Last week, my team at Dell led a world-wide OpenStack Essex Deploy event. Kamesh Pemmaraju, our OpenStack-powered solution product manager, did a great summary of the event results (200+ attendees!). What started as a hack-a-thon for deploy scripts morphed into a stunning 14+ hour event with rotating intro content and an ecosystem showcase (videos). Special kudos to Kamesh, Andi Abes, Judd Maltin, Randy Perryman & Mike Pittaro for leadership at our regional sites.
Clearly, OpenStack is attracting a lot of interest. We’ve been investing time in content to help people who are curious about OpenStack to get started.
On that measure, we have room for improvement. We had some great discussions about how to handle upgrades and market drivers for OpenStack; however, we did not spend the time improving Essex deployments that I was hoping to achieve. I know it’s possible – I’ve talked with developers in the Crowbar community who want this.
If you wanted more expert interaction, here are some of my thoughts for future events.
Expert track did not get to deploy coding. I think that we need to simply focus more even tightly on to Crowbar deployments. That means having a Crowbar Hack with an OpenStack focus instead of vice versa.
Efforts to serve OpenStack n00bs did not protect time for experts. If we offer expert sessions then we won’t try to have parallel intro sessions. We’ll simply have to direct novices to the homework pages and videos.
Combining on-site and on-line is too confusing. As much as I enjoy meeting people face-to-face, I think we’d have a more skilled audience if we kept it online only.
Connectivity! Dropped connections, sigh.
Better planning for videos (not by the presenters) to make sure that we have good results on the expert track.
This event was too long. It’s just not practical to serve Europe, US and Asia in a single event. I think that 2-3 hours is a much more practical maximum. 10-12am Eastern or 6-8pm Pacific would be much more manageable.
Do you have other comments and suggestions? Please let me know!
To get the meeting started, Marc Padovani from HP (this month’s sponsor) provided some lessons learned from the HP OpenStack-Powered Cloud. While Marc noted that HP has not been able to share much of their development work on OpenStack; he was able to show performance metrics relating to a fix that HP contributed back to the OpenStack community. The defect related to the scheduler’s ability to handle load. The pre-fix data showed a climb and then a gap where the scheduler simply stopped responding. Post-fix, the performance curve is flat without any “dead zones.” (sharing data like this is what I call “open operations“)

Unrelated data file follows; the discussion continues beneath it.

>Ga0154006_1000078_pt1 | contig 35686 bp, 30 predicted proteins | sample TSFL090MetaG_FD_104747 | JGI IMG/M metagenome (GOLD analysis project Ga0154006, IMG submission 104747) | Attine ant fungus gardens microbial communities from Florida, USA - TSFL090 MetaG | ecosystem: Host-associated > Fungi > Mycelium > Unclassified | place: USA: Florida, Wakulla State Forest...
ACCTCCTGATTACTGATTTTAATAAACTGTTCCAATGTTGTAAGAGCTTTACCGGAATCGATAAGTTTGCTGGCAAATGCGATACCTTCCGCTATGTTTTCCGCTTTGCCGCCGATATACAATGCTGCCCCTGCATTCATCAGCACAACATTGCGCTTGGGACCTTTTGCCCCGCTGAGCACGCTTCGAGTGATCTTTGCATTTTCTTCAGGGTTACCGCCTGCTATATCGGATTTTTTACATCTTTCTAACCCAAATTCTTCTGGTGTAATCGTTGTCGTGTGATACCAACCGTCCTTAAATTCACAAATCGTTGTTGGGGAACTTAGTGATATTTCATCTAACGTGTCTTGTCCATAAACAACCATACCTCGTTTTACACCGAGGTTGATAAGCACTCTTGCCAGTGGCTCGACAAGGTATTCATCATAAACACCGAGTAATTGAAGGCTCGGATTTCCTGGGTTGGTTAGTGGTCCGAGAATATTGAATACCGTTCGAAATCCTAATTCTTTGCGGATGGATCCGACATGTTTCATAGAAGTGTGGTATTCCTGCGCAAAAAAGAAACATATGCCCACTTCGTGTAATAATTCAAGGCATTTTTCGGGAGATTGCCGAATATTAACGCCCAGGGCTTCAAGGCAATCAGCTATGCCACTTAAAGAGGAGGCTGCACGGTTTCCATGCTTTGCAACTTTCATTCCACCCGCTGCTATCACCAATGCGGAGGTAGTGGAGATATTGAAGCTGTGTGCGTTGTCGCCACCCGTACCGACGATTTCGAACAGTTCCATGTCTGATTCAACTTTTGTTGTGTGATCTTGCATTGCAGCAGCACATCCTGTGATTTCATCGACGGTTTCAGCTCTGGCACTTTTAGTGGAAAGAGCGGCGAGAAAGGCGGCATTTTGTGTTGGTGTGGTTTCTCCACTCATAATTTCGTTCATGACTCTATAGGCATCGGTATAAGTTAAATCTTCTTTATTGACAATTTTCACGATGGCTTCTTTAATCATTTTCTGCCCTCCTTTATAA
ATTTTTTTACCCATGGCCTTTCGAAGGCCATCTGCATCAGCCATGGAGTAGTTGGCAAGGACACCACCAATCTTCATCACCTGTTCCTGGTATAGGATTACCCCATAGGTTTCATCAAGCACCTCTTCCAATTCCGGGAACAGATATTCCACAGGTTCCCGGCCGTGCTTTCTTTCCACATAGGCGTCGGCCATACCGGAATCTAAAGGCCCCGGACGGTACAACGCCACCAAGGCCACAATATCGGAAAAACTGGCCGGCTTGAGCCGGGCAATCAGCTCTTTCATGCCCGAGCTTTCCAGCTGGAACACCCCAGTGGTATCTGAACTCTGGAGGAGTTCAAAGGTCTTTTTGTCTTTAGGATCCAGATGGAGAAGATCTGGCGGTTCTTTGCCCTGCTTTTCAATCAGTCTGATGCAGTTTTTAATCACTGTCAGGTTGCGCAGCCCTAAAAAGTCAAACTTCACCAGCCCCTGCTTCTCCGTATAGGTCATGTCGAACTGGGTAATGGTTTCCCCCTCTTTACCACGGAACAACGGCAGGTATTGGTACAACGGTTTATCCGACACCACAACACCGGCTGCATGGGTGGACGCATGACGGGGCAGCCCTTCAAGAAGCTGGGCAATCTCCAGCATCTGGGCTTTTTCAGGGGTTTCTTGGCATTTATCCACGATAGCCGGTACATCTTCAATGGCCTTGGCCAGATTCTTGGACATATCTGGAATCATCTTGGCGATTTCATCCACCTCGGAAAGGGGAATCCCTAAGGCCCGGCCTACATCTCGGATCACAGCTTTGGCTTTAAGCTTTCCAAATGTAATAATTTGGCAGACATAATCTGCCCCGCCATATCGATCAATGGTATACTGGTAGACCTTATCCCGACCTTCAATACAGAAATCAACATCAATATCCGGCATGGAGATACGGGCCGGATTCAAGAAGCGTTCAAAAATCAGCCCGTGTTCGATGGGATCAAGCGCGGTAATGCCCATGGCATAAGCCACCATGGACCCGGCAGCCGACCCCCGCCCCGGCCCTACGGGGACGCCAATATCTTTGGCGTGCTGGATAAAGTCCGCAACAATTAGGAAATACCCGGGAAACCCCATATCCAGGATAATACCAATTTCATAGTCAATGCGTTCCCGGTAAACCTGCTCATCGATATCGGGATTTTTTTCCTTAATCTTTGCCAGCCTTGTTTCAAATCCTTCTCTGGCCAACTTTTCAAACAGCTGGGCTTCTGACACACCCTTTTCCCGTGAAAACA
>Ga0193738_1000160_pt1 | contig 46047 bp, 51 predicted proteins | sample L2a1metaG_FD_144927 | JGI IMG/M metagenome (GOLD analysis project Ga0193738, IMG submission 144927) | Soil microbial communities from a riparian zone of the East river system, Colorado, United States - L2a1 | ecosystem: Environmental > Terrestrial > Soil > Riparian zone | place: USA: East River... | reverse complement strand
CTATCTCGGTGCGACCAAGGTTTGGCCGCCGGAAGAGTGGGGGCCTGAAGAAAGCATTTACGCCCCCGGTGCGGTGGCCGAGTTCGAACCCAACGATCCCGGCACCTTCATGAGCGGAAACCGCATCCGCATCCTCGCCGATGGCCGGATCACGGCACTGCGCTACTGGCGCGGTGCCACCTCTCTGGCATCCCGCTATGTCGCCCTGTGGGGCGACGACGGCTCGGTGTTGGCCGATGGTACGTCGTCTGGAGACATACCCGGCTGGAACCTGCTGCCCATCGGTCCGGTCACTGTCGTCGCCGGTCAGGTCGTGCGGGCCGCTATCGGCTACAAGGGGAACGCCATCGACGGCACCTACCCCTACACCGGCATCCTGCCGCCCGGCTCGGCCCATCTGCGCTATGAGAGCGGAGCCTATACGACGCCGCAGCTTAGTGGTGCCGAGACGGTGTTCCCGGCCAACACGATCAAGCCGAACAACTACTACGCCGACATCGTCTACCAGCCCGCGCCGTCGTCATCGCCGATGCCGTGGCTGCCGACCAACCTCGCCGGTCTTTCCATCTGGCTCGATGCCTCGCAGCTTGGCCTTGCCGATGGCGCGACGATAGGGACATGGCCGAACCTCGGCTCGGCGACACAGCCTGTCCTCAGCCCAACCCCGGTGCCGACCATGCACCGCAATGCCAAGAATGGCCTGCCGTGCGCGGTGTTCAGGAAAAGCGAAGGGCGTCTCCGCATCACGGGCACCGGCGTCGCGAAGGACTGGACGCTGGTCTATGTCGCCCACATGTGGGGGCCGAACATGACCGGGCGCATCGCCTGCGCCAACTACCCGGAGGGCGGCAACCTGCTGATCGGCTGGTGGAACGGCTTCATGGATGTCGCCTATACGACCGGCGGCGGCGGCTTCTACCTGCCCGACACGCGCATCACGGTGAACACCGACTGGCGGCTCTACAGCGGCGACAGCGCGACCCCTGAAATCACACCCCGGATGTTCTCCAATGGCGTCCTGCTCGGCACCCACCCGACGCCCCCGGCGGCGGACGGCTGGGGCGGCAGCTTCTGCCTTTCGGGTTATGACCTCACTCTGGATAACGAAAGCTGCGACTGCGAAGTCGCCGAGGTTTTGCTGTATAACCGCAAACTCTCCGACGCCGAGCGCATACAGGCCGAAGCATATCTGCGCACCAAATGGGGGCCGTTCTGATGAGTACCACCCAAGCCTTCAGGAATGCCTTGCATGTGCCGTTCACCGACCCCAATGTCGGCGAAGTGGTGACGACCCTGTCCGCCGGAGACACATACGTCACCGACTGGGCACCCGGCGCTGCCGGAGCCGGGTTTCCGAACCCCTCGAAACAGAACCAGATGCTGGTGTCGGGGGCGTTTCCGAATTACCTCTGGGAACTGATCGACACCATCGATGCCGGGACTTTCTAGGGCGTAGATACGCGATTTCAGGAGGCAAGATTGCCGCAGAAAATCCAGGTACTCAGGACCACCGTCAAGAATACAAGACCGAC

The meat of the meetup was a freeform discussion about what the group would like to see discussed at the Design Summit. My objective for the discussion was that the Austin OpenStack community could have a broader voice is we showed consensus for certain topics in advance of the meeting.
At Jim Plamondon‘s suggestion, we captured our brain storming on the OpenStack etherpad. The Etherpad is super cool – it allows simultaneous editing by multiple parties, so the notes below were crowd sourced during the meeting as we discussed topics that we’d like to see highlighted at the conference. The etherpad preserves editors, but I removed the highlights for clarity.
Imagine the late end-game: can Azure/VMWare adopt OPenStack’s APIs and data formats to deliver interop, without running OpenStack’s code? Is this good? Are there conversations on displacing incumbents and spurring new adoption?
Dev docs vs user docs
Lag of update/fragmentation (10 blogs, 10 different methods, 2 “work”)
Per release getting started guide validated and available prior or at release.
Error messages and codes vs python stack traces
Alternatively put, “how can we make error messages more ops-friendly, without making them less developer-friendly?”
Upgrade and operations of rolling updates and upgrades. Hot migrations?
If OpenStack was installable on Windows/Hyper-V as a simple MSI/Service installer – would you try it as a node?
Is Nova too big? How does it get fixed?
make it smaller sub-projects
shorter release cycles?
volume split out?
volume expansion of backend storage systems
Is nova-volume the canonical control plane for storage provisioning? Regardless of transport? It presently deals in block devices only… is the following blueprint correctly targeted to nova-volume?
What is a contribution that warrants an invitation
Look at Launchpad’s Karma system, which confers karma for many different “contributory” acts, including bug fixes and doc fixes, in addition to code commitments
Is there a time for an operations summit?
How about an operators’ track?
Just a note: forums.openstack.org for users/operators to drive/show need and participation.
How can we capture the implicit knowledge (of mailing list and IRC content) in explicit content (documentation, forums, wiki, stackexchange, etc.)?
Hypervisors: room for discussion?
Do we want hypervisor featrure parity?
From the cloud-app developer’s perspective, I want to “write once, run anywhere,” and if hypervisor features preclude that (by having incompatible VM images, foe example)
(RobH: But “write once, run anywhere” [WORA] didn’t work for Java, right?)
(JimP: Yeah, but I was one of Microsoft’s anti-Java evangelists, when we were actively preventing it from working — so I know the dirty tricks vendors can use to hurt WORA in OpenStack, and how to prevent those trick from working.)
Swift API is an evolving de facto open alternative to S3… CDMI is SNIA standards track. Should Swift API become CDMI compliant? Should CDMI exist as a shim… a la the S3 stuff.